Being inculcated in political, social, financial and environmental demands, the transition will depend more and more on trans-national assessments and communication in order to balance between the local, regional, national and macro-regional needs.

While Sweden uses approximately 126TWh annually, the Baltic countries use between 7–12.4TWh. In addition to this, Energimyndigheten predicts that the electricity use in Sweden will increase by 2050 to 210TWh annually, while others in the renewable sector predict up to 500TWh. In terms of electricity production from renewable sources, the countries differ even more. Where Germany has a wind energy production equivalent of 130TWh annually, Sweden produces around 27TWh and Finland 7.9TWh. Then the numbers radically drop with Lithuania producing 1.5TWh, Estonia 0.8TWh and Latvia 0.17TWh electricity from wind energy.

The spatial future of the region is indeed connected, but it requires a platform with the goal of generating a trans-national landscape literacy where spatial planning – strategically and communicative – entails the new energy landscapes and their impact on rural communities, landscapes as cultural identities and local ecological values. All since we know they are affected by the energy transition.

It is important to understand that most of the renewable energy land-based projects will take place in landscapes. Landscapes are part of heritage. What happens if or when these landscapes, with all their immaterial values, drastically change, both in visual and ecological terms? How would local communities relate to such new landscapes, and how will the overall attractiveness of the region for inhabitants and tourists be affected by these large-scale spatial transformations? The issue of culture is indeed an urgent question that needs to be assessed – strategically and communicatively – in order to develop know-how to navigate in between the necessity of renewable energy to combat climate change and to preserve the cultural and ecological values of landscapes in the Baltic Sea Region.

The project set up consists of:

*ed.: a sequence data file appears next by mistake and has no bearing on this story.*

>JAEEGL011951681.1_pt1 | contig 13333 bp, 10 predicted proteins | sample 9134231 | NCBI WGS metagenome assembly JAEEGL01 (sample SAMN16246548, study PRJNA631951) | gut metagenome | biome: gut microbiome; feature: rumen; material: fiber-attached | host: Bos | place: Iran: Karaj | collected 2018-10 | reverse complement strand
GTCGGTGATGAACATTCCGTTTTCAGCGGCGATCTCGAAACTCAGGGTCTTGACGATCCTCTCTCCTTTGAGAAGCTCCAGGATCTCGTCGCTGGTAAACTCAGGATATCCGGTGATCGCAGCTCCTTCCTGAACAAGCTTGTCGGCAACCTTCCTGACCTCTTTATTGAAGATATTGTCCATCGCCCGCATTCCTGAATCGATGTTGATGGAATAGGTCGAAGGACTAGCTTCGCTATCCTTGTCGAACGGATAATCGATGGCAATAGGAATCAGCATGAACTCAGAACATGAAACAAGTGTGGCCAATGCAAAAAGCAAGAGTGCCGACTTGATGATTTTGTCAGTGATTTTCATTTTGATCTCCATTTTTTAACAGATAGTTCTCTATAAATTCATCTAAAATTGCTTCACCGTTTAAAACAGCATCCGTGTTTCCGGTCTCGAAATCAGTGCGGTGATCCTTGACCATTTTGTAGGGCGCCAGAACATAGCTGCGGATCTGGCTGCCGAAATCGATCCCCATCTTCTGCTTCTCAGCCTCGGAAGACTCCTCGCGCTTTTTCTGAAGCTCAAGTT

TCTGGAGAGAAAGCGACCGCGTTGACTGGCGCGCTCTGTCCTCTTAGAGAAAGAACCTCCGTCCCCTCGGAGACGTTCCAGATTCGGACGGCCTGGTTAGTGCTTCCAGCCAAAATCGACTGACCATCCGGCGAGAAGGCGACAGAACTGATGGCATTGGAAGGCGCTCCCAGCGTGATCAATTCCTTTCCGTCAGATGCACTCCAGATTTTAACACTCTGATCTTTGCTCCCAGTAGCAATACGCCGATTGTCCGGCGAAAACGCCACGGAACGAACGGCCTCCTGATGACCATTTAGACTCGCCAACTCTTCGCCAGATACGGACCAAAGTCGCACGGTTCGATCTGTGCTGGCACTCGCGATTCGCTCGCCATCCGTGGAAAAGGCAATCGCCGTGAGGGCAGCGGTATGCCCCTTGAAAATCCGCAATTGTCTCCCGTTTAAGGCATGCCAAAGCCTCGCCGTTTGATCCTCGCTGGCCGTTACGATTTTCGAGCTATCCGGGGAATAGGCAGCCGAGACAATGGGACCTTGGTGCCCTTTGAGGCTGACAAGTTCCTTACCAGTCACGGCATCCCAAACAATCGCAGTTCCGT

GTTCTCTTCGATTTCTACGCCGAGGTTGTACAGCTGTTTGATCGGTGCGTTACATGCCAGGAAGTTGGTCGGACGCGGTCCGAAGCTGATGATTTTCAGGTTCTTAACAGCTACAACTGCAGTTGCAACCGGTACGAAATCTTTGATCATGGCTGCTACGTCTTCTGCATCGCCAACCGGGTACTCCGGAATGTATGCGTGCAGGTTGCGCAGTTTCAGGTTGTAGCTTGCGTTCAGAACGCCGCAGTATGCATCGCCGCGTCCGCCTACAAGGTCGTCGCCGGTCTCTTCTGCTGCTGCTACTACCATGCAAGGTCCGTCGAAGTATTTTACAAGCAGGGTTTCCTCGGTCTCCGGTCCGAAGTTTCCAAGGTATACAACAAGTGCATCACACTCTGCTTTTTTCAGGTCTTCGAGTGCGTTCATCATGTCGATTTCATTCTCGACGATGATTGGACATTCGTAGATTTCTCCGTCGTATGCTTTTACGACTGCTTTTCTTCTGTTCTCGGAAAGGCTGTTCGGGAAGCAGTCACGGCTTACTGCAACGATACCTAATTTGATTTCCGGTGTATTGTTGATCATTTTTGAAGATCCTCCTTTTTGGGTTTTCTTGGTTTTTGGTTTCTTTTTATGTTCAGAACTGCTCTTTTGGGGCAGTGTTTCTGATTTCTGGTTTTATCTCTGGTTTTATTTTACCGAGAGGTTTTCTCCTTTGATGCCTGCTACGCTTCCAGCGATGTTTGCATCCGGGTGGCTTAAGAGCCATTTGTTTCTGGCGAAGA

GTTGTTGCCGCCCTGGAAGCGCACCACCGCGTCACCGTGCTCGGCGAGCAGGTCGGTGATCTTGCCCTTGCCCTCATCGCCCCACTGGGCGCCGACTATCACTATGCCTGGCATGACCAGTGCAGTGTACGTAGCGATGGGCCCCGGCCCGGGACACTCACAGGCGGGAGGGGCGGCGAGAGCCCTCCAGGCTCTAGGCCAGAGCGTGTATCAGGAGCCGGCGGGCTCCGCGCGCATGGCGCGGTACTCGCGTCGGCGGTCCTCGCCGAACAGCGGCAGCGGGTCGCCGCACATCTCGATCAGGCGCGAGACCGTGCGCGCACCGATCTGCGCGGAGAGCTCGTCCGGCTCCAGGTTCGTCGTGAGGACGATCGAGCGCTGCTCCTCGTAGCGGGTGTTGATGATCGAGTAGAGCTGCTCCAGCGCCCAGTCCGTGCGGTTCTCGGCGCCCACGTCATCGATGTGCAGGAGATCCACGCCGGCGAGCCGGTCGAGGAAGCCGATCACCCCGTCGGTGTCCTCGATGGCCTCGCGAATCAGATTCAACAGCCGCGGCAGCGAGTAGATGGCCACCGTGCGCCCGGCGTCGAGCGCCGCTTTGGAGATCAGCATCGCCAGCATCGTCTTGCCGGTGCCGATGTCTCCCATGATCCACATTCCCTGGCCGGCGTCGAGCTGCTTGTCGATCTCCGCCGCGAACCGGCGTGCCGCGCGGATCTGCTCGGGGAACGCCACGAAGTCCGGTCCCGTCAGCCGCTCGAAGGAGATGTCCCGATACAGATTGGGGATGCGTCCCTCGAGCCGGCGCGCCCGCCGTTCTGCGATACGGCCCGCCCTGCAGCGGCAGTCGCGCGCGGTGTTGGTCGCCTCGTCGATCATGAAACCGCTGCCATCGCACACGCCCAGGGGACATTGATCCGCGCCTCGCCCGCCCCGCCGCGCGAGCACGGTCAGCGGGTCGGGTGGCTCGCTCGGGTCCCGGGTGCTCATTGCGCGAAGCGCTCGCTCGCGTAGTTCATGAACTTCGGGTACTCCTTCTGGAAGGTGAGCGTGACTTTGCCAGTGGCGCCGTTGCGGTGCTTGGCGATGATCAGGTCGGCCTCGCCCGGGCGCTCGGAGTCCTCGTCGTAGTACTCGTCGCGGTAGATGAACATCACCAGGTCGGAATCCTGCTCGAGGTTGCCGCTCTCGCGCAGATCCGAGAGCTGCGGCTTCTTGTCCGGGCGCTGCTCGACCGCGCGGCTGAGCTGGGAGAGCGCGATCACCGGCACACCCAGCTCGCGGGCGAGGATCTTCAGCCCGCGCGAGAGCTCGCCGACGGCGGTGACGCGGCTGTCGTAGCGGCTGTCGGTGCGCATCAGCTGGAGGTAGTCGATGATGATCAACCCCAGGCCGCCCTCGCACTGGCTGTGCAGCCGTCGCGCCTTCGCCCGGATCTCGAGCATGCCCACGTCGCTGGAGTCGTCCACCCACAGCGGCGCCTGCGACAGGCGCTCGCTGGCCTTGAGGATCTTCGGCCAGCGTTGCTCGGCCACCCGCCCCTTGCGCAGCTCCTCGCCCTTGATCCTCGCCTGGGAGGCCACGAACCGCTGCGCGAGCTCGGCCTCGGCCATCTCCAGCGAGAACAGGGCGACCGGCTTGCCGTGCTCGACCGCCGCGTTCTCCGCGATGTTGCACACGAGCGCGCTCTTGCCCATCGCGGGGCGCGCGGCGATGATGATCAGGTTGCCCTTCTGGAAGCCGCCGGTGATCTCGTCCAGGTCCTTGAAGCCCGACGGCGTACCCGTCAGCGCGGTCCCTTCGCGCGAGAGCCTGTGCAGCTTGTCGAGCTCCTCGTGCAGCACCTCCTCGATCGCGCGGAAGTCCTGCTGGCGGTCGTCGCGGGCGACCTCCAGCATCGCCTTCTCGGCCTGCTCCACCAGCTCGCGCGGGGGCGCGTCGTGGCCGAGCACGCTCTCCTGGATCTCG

• Open research process
  • Creation of working groups and scenario studies
  • Internal workshops for coordination of research and fundings
  • Online and offline workshops and seminar for dissemination of platform and project outcomes towards external actors
  • Development of communication strategy for online dissemination
  • Design of a conceptual and working package that is adjustable to the different application formats and requirements.

the question of New Energy Landscapes is indeed a large-scale topic since it will have an impact on so many levels of our societies and landscapes. It is after all a topic – meaning the request for more renewable energy – that is being discussed daily and will have an impact on more and more people on a daily basis. Due to these reasons, do project partners see the necessity of a long term partnership and long-term goals, assessing and generating know-how for a sustainable spatial planning in rural contexts where renewable projects have or will appear.

Notice that in order to secure these long-term goals the partnership does partly consist of end users, Region Dalarna (Sweden), the municipalities of Valga (Estonia) and Saluds (Latvia). Through their participation the partnership will secure both their input but also reach new municipal and regional stakeholders. By doing so the partnership will also be able not only design the fundament for a future project but also to mobilize the question that more funds need to target this urgent question.

The first conference will take place in September 2022 in Riga (Latvia). We will continuously update on the progress of this research.

If you want to know more about the project or partners, please contact Christina Hoffmann (christina.hoffmann@lablab.se) or Daniel Urey (daniel.urey@lablab.se).